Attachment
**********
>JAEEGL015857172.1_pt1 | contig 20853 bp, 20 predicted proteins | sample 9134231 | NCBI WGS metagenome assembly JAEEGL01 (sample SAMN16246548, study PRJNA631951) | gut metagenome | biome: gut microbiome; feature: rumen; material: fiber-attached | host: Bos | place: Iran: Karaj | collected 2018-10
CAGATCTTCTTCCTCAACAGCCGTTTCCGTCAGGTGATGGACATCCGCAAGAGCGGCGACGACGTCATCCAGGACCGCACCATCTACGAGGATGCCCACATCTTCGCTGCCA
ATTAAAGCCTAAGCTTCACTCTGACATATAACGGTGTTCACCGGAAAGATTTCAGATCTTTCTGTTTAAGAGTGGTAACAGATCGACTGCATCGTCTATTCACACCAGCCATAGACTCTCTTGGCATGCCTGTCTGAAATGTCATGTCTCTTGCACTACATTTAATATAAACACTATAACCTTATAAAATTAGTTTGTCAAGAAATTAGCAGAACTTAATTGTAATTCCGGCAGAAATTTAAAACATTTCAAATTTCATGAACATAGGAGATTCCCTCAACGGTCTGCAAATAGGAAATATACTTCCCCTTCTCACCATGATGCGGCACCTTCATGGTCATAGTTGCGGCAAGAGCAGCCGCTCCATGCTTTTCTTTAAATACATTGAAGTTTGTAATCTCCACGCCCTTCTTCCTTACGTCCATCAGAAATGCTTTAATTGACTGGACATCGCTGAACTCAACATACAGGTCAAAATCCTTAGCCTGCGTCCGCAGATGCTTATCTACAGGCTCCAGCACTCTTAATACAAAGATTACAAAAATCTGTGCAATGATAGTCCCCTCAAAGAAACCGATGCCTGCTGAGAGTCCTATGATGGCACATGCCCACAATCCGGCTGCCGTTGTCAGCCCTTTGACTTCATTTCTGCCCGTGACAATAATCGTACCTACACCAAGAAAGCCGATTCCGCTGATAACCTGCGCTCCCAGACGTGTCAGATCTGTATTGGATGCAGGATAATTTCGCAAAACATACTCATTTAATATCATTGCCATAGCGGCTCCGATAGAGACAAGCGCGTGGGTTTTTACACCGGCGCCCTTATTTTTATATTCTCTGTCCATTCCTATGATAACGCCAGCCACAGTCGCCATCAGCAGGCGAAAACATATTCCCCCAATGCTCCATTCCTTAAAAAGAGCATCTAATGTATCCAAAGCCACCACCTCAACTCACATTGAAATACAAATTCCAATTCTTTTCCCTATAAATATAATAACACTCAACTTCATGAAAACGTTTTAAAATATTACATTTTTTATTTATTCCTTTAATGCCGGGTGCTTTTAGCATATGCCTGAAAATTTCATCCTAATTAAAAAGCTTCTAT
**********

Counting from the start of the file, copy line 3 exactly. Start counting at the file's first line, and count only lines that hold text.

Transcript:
ATTAAAGCCTAAGCTTCACTCTGACATATAACGGTGTTCACCGGAAAGATTTCAGATCTTTCTGTTTAAGAGTGGTAACAGATCGACTGCATCGTCTATTCACACCAGCCATAGACTCTCTTGGCATGCCTGTCTGAAATGTCATGTCTCTTGCACTACATTTAATATAAACACTATAACCTTATAAAATTAGTTTGTCAAGAAATTAGCAGAACTTAATTGTAATTCCGGCAGAAATTTAAAACATTTCAAATTTCATGAACATAGGAGATTCCCTCAACGGTCTGCAAATAGGAAATATACTTCCCCTTCTCACCATGATGCGGCACCTTCATGGTCATAGTTGCGGCAAGAGCAGCCGCTCCATGCTTTTCTTTAAATACATTGAAGTTTGTAATCTCCACGCCCTTCTTCCTTACGTCCATCAGAAATGCTTTAATTGACTGGACATCGCTGAACTCAACATACAGGTCAAAATCCTTAGCCTGCGTCCGCAGATGCTTATCTACAGGCTCCAGCACTCTTAATACAAAGATTACAAAAATCTGTGCAATGATAGTCCCCTCAAAGAAACCGATGCCTGCTGAGAGTCCTATGATGGCACATGCCCACAATCCGGCTGCCGTTGTCAGCCCTTTGACTTCATTTCTGCCCGTGACAATAATCGTACCTACACCAAGAAAGCCGATTCCGCTGATAACCTGCGCTCCCAGACGTGTCAGATCTGTATTGGATGCAGGATAATTTCGCAAAACATACTCATTTAATATCATTGCCATAGCGGCTCCGATAGAGACAAGCGCGTGGGTTTTTACACCGGCGCCCTTATTTTTATATTCTCTGTCCATTCCTATGATAACGCCAGCCACAGTCGCCATCAGCAGGCGAAAACATATTCCCCCAATGCTCCATTCCTTAAAAAGAGCATCTAATGTATCCAAAGCCACCACCTCAACTCACATTGAAATACAAATTCCAATTCTTTTCCCTATAAATATAATAACACTCAACTTCATGAAAACGTTTTAAAATATTACATTTTTTATTTATTCCTTTAATGCCGGGTGCTTTTAGCATATGCCTGAAAATTTCATCCTAATTAAAAAGCTTCTAT